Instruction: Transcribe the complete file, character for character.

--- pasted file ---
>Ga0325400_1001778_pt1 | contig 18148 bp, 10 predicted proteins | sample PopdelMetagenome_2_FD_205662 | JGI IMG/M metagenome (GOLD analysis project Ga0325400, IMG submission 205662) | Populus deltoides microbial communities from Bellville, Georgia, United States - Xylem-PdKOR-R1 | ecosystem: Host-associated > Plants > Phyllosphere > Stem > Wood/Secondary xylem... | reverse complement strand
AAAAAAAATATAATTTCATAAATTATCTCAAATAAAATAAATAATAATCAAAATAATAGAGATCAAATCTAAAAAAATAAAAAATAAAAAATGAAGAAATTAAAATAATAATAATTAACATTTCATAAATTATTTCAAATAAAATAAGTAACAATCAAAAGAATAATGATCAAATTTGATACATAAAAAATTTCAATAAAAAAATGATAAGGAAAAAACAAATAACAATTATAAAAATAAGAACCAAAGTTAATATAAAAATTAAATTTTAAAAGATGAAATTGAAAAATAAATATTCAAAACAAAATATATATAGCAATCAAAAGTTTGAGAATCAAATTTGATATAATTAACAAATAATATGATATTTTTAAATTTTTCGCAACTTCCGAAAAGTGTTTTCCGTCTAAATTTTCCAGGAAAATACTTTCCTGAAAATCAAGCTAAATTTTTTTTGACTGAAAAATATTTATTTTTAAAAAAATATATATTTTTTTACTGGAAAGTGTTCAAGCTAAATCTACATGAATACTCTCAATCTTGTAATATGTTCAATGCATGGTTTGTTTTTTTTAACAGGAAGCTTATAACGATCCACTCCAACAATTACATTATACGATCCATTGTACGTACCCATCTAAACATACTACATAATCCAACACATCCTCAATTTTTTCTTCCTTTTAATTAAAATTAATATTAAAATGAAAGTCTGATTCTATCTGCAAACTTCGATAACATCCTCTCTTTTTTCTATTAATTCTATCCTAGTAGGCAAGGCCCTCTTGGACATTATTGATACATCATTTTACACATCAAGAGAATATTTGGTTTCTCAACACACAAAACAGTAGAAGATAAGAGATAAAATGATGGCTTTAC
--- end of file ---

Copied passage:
>Ga0325400_1001778_pt1 | contig 18148 bp, 10 predicted proteins | sample PopdelMetagenome_2_FD_205662 | JGI IMG/M metagenome (GOLD analysis project Ga0325400, IMG submission 205662) | Populus deltoides microbial communities from Bellville, Georgia, United States - Xylem-PdKOR-R1 | ecosystem: Host-associated > Plants > Phyllosphere > Stem > Wood/Secondary xylem... | reverse complement strand
AAAAAAAATATAATTTCATAAATTATCTCAAATAAAATAAATAATAATCAAAATAATAGAGATCAAATCTAAAAAAATAAAAAATAAAAAATGAAGAAATTAAAATAATAATAATTAACATTTCATAAATTATTTCAAATAAAATAAGTAACAATCAAAAGAATAATGATCAAATTTGATACATAAAAAATTTCAATAAAAAAATGATAAGGAAAAAACAAATAACAATTATAAAAATAAGAACCAAAGTTAATATAAAAATTAAATTTTAAAAGATGAAATTGAAAAATAAATATTCAAAACAAAATATATATAGCAATCAAAAGTTTGAGAATCAAATTTGATATAATTAACAAATAATATGATATTTTTAAATTTTTCGCAACTTCCGAAAAGTGTTTTCCGTCTAAATTTTCCAGGAAAATACTTTCCTGAAAATCAAGCTAAATTTTTTTTGACTGAAAAATATTTATTTTTAAAAAAATATATATTTTTTTACTGGAAAGTGTTCAAGCTAAATCTACATGAATACTCTCAATCTTGTAATATGTTCAATGCATGGTTTGTTTTTTTTAACAGGAAGCTTATAACGATCCACTCCAACAATTACATTATACGATCCATTGTACGTACCCATCTAAACATACTACATAATCCAACACATCCTCAATTTTTTCTTCCTTTTAATTAAAATTAATATTAAAATGAAAGTCTGATTCTATCTGCAAACTTCGATAACATCCTCTCTTTTTTCTATTAATTCTATCCTAGTAGGCAAGGCCCTCTTGGACATTATTGATACATCATTTTACACATCAAGAGAATATTTGGTTTCTCAACACACAAAACAGTAGAAGATAAGAGATAAAATGATGGCTTTAC